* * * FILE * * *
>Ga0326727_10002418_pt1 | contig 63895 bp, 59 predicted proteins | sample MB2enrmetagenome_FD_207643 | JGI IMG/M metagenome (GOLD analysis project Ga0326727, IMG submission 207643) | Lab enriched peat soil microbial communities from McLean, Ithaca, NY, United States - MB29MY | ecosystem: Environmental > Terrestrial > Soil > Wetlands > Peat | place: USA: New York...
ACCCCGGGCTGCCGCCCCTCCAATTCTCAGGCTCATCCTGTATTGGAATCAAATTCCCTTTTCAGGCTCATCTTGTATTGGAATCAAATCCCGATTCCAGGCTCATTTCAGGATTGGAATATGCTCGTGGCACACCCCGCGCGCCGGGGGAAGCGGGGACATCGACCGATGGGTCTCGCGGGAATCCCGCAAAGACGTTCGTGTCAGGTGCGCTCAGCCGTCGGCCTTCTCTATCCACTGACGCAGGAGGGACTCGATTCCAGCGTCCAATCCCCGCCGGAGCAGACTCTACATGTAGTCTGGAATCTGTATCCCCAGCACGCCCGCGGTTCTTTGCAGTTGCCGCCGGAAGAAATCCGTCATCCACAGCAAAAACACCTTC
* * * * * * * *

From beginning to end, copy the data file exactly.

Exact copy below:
>Ga0326727_10002418_pt1 | contig 63895 bp, 59 predicted proteins | sample MB2enrmetagenome_FD_207643 | JGI IMG/M metagenome (GOLD analysis project Ga0326727, IMG submission 207643) | Lab enriched peat soil microbial communities from McLean, Ithaca, NY, United States - MB29MY | ecosystem: Environmental > Terrestrial > Soil > Wetlands > Peat | place: USA: New York...
ACCCCGGGCTGCCGCCCCTCCAATTCTCAGGCTCATCCTGTATTGGAATCAAATTCCCTTTTCAGGCTCATCTTGTATTGGAATCAAATCCCGATTCCAGGCTCATTTCAGGATTGGAATATGCTCGTGGCACACCCCGCGCGCCGGGGGAAGCGGGGACATCGACCGATGGGTCTCGCGGGAATCCCGCAAAGACGTTCGTGTCAGGTGCGCTCAGCCGTCGGCCTTCTCTATCCACTGACGCAGGAGGGACTCGATTCCAGCGTCCAATCCCCGCCGGAGCAGACTCTACATGTAGTCTGGAATCTGTATCCCCAGCACGCCCGCGGTTCTTTGCAGTTGCCGCCGGAAGAAATCCGTCATCCACAGCAAAAACACCTTC